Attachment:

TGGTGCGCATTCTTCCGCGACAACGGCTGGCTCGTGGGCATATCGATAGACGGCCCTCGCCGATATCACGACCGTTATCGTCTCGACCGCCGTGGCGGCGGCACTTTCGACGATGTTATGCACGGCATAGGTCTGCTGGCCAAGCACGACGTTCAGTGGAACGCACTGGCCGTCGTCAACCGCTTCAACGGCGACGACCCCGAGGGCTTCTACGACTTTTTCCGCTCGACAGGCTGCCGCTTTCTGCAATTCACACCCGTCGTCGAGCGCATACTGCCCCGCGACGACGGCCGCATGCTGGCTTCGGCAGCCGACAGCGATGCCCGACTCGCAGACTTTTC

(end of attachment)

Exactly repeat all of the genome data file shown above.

TGGTGCGCATTCTTCCGCGACAACGGCTGGCTCGTGGGCATATCGATAGACGGCCCTCGCCGATATCACGACCGTTATCGTCTCGACCGCCGTGGCGGCGGCACTTTCGACGATGTTATGCACGGCATAGGTCTGCTGGCCAAGCACGACGTTCAGTGGAACGCACTGGCCGTCGTCAACCGCTTCAACGGCGACGACCCCGAGGGCTTCTACGACTTTTTCCGCTCGACAGGCTGCCGCTTTCTGCAATTCACACCCGTCGTCGAGCGCATACTGCCCCGCGACGACGGCCGCATGCTGGCTTCGGCAGCCGACAGCGATGCCCGACTCGCAGACTTTTC